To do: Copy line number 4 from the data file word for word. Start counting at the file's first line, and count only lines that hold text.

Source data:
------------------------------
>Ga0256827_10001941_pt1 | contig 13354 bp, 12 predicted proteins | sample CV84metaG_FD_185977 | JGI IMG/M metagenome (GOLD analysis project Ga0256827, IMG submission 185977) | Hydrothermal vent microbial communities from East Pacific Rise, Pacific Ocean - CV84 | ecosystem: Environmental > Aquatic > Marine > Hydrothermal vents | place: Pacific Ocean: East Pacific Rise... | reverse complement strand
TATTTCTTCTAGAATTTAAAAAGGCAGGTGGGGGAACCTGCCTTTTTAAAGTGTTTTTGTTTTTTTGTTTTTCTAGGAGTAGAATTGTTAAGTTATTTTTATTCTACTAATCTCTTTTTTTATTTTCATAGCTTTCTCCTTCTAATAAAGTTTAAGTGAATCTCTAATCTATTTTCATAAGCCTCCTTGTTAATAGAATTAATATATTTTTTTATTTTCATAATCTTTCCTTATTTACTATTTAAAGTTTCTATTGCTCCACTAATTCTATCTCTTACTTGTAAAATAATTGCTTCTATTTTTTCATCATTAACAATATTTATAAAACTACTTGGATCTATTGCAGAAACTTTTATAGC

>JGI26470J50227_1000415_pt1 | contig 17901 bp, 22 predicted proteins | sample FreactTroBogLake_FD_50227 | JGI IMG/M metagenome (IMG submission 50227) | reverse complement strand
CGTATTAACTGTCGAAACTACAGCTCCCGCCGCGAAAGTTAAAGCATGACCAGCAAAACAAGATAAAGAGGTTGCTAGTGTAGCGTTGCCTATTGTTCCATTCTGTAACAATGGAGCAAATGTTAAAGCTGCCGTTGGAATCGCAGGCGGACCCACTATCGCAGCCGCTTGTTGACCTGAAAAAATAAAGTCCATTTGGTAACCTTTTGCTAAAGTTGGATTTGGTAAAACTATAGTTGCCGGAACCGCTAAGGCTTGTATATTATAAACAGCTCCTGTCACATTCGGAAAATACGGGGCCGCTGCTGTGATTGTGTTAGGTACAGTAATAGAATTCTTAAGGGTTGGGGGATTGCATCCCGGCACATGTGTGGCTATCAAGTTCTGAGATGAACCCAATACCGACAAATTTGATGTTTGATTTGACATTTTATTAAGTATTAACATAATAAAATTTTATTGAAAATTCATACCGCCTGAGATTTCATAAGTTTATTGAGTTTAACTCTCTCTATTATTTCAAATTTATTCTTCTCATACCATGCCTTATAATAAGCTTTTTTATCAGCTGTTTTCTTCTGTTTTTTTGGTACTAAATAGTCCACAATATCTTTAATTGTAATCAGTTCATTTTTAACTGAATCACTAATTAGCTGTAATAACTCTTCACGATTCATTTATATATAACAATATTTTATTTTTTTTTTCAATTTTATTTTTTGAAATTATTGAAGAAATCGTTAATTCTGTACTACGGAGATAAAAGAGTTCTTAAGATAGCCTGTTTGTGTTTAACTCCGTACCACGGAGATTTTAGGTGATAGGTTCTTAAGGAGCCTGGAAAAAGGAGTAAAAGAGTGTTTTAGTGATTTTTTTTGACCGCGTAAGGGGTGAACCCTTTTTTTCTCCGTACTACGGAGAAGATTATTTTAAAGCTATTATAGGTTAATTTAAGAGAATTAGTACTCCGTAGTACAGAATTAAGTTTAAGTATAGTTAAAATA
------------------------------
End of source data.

CGTATTAACTGTCGAAACTACAGCTCCCGCCGCGAAAGTTAAAGCATGACCAGCAAAACAAGATAAAGAGGTTGCTAGTGTAGCGTTGCCTATTGTTCCATTCTGTAACAATGGAGCAAATGTTAAAGCTGCCGTTGGAATCGCAGGCGGACCCACTATCGCAGCCGCTTGTTGACCTGAAAAAATAAAGTCCATTTGGTAACCTTTTGCTAAAGTTGGATTTGGTAAAACTATAGTTGCCGGAACCGCTAAGGCTTGTATATTATAAACAGCTCCTGTCACATTCGGAAAATACGGGGCCGCTGCTGTGATTGTGTTAGGTACAGTAATAGAATTCTTAAGGGTTGGGGGATTGCATCCCGGCACATGTGTGGCTATCAAGTTCTGAGATGAACCCAATACCGACAAATTTGATGTTTGATTTGACATTTTATTAAGTATTAACATAATAAAATTTTATTGAAAATTCATACCGCCTGAGATTTCATAAGTTTATTGAGTTTAACTCTCTCTATTATTTCAAATTTATTCTTCTCATACCATGCCTTATAATAAGCTTTTTTATCAGCTGTTTTCTTCTGTTTTTTTGGTACTAAATAGTCCACAATATCTTTAATTGTAATCAGTTCATTTTTAACTGAATCACTAATTAGCTGTAATAACTCTTCACGATTCATTTATATATAACAATATTTTATTTTTTTTTTCAATTTTATTTTTTGAAATTATTGAAGAAATCGTTAATTCTGTACTACGGAGATAAAAGAGTTCTTAAGATAGCCTGTTTGTGTTTAACTCCGTACCACGGAGATTTTAGGTGATAGGTTCTTAAGGAGCCTGGAAAAAGGAGTAAAAGAGTGTTTTAGTGATTTTTTTTGACCGCGTAAGGGGTGAACCCTTTTTTTCTCCGTACTACGGAGAAGATTATTTTAAAGCTATTATAGGTTAATTTAAGAGAATTAGTACTCCGTAGTACAGAATTAAGTTTAAGTATAGTTAAAATA